highlighted is what to look for on the older version

When you hear folks say “they don’t make ’em like they used to” this is what they’re talking about.  The Acme No 2 is well-made, highly decorative, and perfectly designed for its function.  It’s no wonder why they were manufactured for 40 years.

Patent and Other Information:

Notes:

  1. Editors (1908),Novelties for the Trade Acme Binder No. 2, The American Stationer, page 14
  2. Acme Staple Co. (1912, January), advertisement, Walden’s Stationer and Printer, page 35
  3. Burnap Stationery and Printing Co Catalog (1915), Kansas City, MO, page 111
  4. Acme Staple Co. (1922, October), advertisement, Geyer’s Stationer, page 59
  5. Out West Catalog (1922), Colorado Springs, CO, page 76
  6. McClurg’s Catalog (1935-1936), Chicago, IL, page 181
  7. Utility Supply Co. Catalog (1940), Chicago, IL, page 330
  8. Utility Supply Co. Catalog (1946), Chicago, IL, page 390

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American Stationer Has Published a Book!

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I’m excited to announce what is the first book of it’s kind ever published; Staplers, Stapling Machines, & Paper Fasteners Volume 1 – Illustrating and Documenting the Hotchkiss Line of Office and Industrial Stapling Machines.  This is currently available as an eBook exclusively on the Amazon Kindle platform and is available here.

I’ve wanted to create something like this for a long time now and decided that now is the time.  Maintaining the American Stationer is expensive both in time and money.  Many non-profit information sites will have a “Donate Now” button or some such trying get folks to help out by giving money.  I didn’t want to go that route.  I’m hoping you’ll help out but I will give you something in return, something I already know that you value because you’re here – knowledge.

By purchasing this book not only will you get material that is not, and will not, be available on the American Stationer, but you get a reference that you won’t be able to find anywhere else.

You do not need a Kindle to read this book.  The Amazon Kindle app is freely available for all platforms.

While the book can be read on any kind of device, I’ve purposely designed it so that it will be easily readable on a smartphone.  Why?  When you’re out shopping antique stores, flea markets, auctions, etc. you will now have instant access to information about that antique Hotchkiss/Compo/Jones/Star fastener and can check to see if you already have it in your collection.

I want to take this opportunity to thank everyone who has visited this site over the years, sent me emails, shared information, visited Facebook, and those who commented both on this site and those who have commented and posted to the Facebook page.  I hope this is just the beginning of our journey and that there are many more years and many more posts yet to come!

Pinzit

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If you needed to bind a group of papers together today you would likely either use a clip of some kind (e.g. a paper clip or maybe a binder clip) or you would staple them together.  It’s unlikely you would consider any other method.  However, in the early 20th century your choices were much more diverse.  You might consider a dot of glue/mucilage on each page, a rubber band, a brass McGill paper fastener, a stapler, a paper clip of some kind, needle and thread, an eyelet, or maybe a metal pin.  All of these methods were used and it was mostly personal preference or office policy that determined which a person would use.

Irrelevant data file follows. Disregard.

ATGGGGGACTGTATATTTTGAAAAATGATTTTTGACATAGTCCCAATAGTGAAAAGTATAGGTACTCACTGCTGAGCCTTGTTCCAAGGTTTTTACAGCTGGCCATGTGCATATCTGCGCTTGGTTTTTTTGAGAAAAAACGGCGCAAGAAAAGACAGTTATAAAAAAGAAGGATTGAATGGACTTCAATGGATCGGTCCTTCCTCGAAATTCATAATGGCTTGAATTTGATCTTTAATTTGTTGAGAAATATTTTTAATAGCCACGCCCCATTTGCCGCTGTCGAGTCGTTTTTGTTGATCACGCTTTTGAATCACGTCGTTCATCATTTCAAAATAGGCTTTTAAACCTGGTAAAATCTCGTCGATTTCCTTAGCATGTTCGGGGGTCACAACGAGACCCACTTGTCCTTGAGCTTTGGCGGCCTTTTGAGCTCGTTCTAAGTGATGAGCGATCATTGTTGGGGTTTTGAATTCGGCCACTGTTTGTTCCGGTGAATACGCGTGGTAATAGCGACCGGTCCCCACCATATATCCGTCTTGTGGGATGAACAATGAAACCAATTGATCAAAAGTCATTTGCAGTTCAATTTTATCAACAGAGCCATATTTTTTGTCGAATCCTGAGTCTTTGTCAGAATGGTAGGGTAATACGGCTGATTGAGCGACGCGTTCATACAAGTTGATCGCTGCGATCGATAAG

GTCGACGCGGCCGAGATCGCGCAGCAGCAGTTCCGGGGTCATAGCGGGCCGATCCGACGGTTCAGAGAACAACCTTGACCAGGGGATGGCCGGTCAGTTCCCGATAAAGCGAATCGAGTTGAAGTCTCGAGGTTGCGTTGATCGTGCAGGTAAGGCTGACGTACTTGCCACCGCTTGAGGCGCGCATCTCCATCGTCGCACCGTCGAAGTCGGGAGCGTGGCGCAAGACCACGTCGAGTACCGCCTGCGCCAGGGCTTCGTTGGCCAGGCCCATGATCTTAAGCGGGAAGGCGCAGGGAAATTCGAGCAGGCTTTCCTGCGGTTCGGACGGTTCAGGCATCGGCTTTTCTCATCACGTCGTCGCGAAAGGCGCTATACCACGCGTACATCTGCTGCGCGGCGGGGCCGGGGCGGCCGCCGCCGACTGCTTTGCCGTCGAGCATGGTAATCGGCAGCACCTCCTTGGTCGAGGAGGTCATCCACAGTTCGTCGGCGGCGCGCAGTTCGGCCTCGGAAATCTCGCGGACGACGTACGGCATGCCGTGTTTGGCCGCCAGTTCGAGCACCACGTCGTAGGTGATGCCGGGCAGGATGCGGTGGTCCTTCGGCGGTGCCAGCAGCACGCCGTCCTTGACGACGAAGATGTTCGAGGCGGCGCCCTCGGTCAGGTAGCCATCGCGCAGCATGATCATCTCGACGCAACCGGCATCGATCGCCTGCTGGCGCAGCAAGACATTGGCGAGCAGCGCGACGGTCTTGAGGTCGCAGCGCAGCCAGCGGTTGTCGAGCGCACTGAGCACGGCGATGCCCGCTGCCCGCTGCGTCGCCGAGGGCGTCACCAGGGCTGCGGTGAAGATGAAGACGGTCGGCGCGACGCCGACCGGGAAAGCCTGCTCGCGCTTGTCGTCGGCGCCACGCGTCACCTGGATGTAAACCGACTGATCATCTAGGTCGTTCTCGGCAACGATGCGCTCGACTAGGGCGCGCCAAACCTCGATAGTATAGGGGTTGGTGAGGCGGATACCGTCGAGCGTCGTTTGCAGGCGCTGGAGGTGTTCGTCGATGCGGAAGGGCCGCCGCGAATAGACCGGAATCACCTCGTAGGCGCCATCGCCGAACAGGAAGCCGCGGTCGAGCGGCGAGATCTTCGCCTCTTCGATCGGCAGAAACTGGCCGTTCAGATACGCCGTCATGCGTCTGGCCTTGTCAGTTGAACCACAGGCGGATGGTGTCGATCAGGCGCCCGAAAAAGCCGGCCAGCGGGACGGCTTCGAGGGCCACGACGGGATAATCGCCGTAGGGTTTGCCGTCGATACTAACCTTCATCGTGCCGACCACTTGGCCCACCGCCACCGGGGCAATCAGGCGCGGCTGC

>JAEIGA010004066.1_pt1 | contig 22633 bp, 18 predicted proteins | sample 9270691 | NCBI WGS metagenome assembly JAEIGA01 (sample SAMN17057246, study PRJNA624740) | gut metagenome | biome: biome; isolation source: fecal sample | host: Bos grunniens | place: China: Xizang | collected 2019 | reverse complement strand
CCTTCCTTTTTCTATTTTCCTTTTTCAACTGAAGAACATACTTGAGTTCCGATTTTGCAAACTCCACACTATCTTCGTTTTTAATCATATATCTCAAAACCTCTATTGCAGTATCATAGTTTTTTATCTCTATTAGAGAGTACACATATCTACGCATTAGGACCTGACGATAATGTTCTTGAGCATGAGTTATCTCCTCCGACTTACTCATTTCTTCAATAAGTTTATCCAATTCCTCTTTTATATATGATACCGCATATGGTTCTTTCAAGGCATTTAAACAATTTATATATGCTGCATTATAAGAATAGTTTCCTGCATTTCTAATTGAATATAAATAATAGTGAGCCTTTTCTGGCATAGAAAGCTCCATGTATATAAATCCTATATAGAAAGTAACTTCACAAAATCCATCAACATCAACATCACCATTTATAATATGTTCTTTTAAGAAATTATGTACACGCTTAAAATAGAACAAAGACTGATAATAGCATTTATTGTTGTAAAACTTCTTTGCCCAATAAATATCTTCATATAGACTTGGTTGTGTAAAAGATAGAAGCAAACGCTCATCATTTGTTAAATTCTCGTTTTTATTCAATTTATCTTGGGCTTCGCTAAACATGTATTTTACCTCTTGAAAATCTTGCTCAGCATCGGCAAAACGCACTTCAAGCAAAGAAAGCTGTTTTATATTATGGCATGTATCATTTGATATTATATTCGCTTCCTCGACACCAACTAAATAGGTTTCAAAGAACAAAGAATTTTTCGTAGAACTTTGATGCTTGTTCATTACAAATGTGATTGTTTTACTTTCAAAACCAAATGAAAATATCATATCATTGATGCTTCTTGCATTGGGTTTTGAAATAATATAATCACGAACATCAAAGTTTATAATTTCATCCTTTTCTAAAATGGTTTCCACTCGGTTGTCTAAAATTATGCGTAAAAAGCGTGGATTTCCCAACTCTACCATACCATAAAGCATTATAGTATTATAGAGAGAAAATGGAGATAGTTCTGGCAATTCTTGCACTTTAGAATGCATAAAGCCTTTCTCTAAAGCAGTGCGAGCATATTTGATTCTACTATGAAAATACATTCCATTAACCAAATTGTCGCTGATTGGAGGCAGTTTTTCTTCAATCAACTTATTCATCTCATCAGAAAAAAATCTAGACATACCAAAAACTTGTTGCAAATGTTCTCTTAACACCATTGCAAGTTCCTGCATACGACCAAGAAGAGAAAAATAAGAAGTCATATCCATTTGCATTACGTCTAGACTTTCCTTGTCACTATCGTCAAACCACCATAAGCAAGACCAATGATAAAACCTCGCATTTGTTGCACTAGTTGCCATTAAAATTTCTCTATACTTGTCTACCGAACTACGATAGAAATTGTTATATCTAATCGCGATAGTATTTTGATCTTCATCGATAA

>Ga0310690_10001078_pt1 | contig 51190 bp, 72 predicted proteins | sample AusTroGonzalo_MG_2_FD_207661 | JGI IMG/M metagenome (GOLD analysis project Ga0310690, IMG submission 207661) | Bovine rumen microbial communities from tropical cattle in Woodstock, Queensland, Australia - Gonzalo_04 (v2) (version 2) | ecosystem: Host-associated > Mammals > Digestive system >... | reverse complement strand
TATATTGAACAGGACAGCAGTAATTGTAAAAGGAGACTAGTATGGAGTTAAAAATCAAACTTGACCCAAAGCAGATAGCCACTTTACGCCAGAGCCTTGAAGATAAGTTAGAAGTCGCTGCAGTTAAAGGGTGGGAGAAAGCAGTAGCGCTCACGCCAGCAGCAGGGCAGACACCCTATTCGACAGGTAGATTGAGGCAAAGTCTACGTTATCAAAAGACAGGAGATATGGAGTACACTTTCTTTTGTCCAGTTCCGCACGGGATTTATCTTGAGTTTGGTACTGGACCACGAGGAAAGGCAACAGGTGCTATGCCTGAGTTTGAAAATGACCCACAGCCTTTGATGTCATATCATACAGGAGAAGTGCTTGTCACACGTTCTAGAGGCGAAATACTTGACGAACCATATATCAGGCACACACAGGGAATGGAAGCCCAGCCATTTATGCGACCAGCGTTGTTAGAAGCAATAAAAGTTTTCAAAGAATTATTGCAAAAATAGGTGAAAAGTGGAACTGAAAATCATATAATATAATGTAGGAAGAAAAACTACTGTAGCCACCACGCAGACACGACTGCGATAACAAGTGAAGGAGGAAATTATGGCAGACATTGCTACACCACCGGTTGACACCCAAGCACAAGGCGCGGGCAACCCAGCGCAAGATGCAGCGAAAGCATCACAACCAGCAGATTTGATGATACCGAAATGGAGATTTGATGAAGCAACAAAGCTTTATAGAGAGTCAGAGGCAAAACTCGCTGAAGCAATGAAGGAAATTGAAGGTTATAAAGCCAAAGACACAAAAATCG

Perhaps surprisingly, one of the most used methods for fastening papers was with a pin.  You would simply fold or pinch the papers a bit and push a pin through them.  The most frequently used type of pin was a common pin but wedge, or bank, pins were just as popular.

from a 1929 office supply catalog

There were a number of machines introduced in the late 19th and early 20th centuries to cater to individuals and offices that still used pins. One of the earliest was the Pin Stapling Tool, first advertised in 1896, which took a common pin, cut off the ends, bent it into a staple shape, and then inserted the newly-created staple into the papers.  At the turn of the century a very similar machine, the Century Stapling Machine, performed a very similar function.  However, these machines (and others like them) essentially took pins and turned them into staples.  In 1926 a machine was introduced that took wedge pins and essentially just automated the process of inserting them into papers.  This new machine was the Pinzit.

Measuring 7″ L x 2.375″ W x 5.5″ H and weighing 1 lb 14 ounces this is a substantial machine.  It was nickel-plated and made of steel and another non-ferrous metal, probably aluminum.  It had a felt-covered bottom that kept it from marking furniture.  It used glued-together wedge pins in strips of 25 that were loaded into a magazine which, according to ads, could hold 75 pins.  I have been able to load 100 pins in the machines I have though.  While the Pinzit was envisioned mainly as a paper fastener as evidenced by the patent, it seems to have been used just as much in the clothing industry.  This is likely why it was successful enough to keep being manufactured for as long as it was.

1939 newspaper ad

The Pinzit was first advertised in 1926 and the last known reference is an ad from 1939.  It was offered for $8.50 in 1929. In 2017 dollars that equates to $122.

Pinzit box version 1 (courtesy of Curtis Scaglione)

Pinzit box version 2 front

Pinzit box version 2 reverse

Pinzit box version 3